Known as the "Grand Circle" of national parks, the Colorado Plateau region of the U.S. is one of the world's great concentrations of outstanding natural and cultural features. These parks will fill you with wonder and, if you don't already love the national parks, one visit to any of these will be enough to have you traveling to parks your whole life.
Arches National Park
Arches contains some of the country’s most amazing natural wonders—mammoth rocks and arches formed from erosion. Perhaps one of the most important facts about Arches is that the park is constantly evolving. In the past 18 years, two major collapses have occurred: A major piece of Landscape Arch in 1991, and Wall Arch in 2008. Both serve as reminders that these structures will not last forever—all the more reason to visit soon.
Bryce Canyon National Park
No other national park showcases what natural erosion can build than Bryce Canyon National Park. Giant sandstone creations, known as hoodoos, attract more than one million visitors annually. Many take to the trails choosing hiking and horseback riding to get an up-close-and-personal look at stunning fluted walls and sculptured pinnacles.
Canyonlands National Park
In the geological wonderland of Canyonlands, rocks, spires, and mesas dominate the heart of the Colorado Plateau cut by canyons of the Green and Colorado rivers. Petroglyphs left by Indians hundreds of years ago are also present. The Colorado and Green rivers divide the park into four districts: the Island in the Sky, the Needles, the Maze, and the rivers themselves. While the districts share a primitive desert atmosphere, each retains its own character and offers different opportunities for exploration and the study of natural and cultural history.
Capitol Reef National Park
The 241,904-acre Capitol Reef park in south-central Utah draws more than half a million visitors per year. It protects the Waterpocket Fold, a 100-mile long warp in the Earth's crust, as well as the unique historical and cultural history of the area.
Grand Canyon National Park
About five million people visit Grand Canyon National Park each year and it comes as no surprise why. The main attraction, Grand Canyon, is a mammoth gorge stretching 277 miles showcasing amazing depths of colorful geology. It boasts some of the nation’s cleanest air and a great deal of the park’s 1,904 square miles are maintained as wilderness. Visitors cannot help but be blown away by stunning views from almost any vantage point.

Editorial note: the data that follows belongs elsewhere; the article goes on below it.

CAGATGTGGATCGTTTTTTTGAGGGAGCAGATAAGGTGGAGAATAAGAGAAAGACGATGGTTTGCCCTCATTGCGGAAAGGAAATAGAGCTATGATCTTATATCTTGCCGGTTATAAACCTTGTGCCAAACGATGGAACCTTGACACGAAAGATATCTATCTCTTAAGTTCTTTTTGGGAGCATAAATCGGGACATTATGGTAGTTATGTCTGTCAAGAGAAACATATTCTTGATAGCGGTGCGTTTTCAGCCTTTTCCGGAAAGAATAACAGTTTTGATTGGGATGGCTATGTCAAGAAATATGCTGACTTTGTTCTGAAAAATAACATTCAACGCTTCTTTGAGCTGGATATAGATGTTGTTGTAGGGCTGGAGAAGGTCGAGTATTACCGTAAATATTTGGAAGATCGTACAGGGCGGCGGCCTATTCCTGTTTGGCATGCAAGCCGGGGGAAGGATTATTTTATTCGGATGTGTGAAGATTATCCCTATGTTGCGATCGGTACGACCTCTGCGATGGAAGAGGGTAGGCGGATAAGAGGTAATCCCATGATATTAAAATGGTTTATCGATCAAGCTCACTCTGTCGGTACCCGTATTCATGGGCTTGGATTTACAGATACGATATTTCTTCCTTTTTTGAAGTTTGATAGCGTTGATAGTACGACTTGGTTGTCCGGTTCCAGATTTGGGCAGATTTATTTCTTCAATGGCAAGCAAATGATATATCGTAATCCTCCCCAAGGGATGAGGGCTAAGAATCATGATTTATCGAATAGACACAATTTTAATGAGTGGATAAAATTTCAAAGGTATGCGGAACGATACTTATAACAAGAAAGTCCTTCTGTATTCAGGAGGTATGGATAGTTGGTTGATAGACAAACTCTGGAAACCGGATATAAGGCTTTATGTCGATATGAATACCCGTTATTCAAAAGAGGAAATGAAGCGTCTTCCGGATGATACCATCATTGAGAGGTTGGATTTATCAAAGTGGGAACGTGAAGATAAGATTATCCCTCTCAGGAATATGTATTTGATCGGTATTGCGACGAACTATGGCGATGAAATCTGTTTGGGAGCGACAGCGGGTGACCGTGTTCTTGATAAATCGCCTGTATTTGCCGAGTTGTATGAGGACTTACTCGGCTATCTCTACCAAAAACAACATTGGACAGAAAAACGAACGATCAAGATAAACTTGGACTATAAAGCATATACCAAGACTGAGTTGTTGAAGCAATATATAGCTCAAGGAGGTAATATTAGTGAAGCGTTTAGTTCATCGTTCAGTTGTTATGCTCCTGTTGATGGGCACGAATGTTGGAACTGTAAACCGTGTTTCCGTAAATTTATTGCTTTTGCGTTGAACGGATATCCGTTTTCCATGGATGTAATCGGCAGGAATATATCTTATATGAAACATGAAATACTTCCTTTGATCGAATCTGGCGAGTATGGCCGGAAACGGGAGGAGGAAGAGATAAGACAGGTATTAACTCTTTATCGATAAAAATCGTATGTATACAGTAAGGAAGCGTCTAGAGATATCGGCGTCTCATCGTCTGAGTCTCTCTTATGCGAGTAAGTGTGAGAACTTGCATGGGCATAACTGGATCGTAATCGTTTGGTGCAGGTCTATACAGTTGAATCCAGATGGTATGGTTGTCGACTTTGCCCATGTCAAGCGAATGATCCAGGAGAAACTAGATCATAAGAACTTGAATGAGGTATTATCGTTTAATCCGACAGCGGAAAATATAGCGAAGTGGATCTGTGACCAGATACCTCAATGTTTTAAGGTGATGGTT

Great Basin National Park
This 77,180-acre Nevada park draws only about 80,000 visitors a year, making it one of the least visited of the US national parks. Among Great Basin's natural features are streams, lakes, abundant wildlife, a variety of forest types including groves of ancient bristlecone pines, and numerous limestone caverns, including Lehman Caves.
Mesa Verde National Park
Mesa Verde, Spanish for "green table," offers a unique opportunity to see and experience 700 years of history. From approximately A.D. 600 through A.D. 1300 people lived and flourished in communities throughout the area.
Petrified Forest National Park
Petrified Forest National Park is living example of our history, revealing the world’s largest concentrations of brilliantly colored petrified wood. To visit is like traveling back in time to a land that remains radically different than the one we know.
Zion National Park
Located in Utah's high plateau county, the Virgin River has carved a gorge so deep that sunlight rarely reaches the bottom! The canyon is wide and completely stunning with sheer cliffs dropping some 3,000 feet. Weathered sandstone shines red and white, and creates amazing sculptured rocks, cliffs, peaks, and hanging valleys. Zion is a must-see.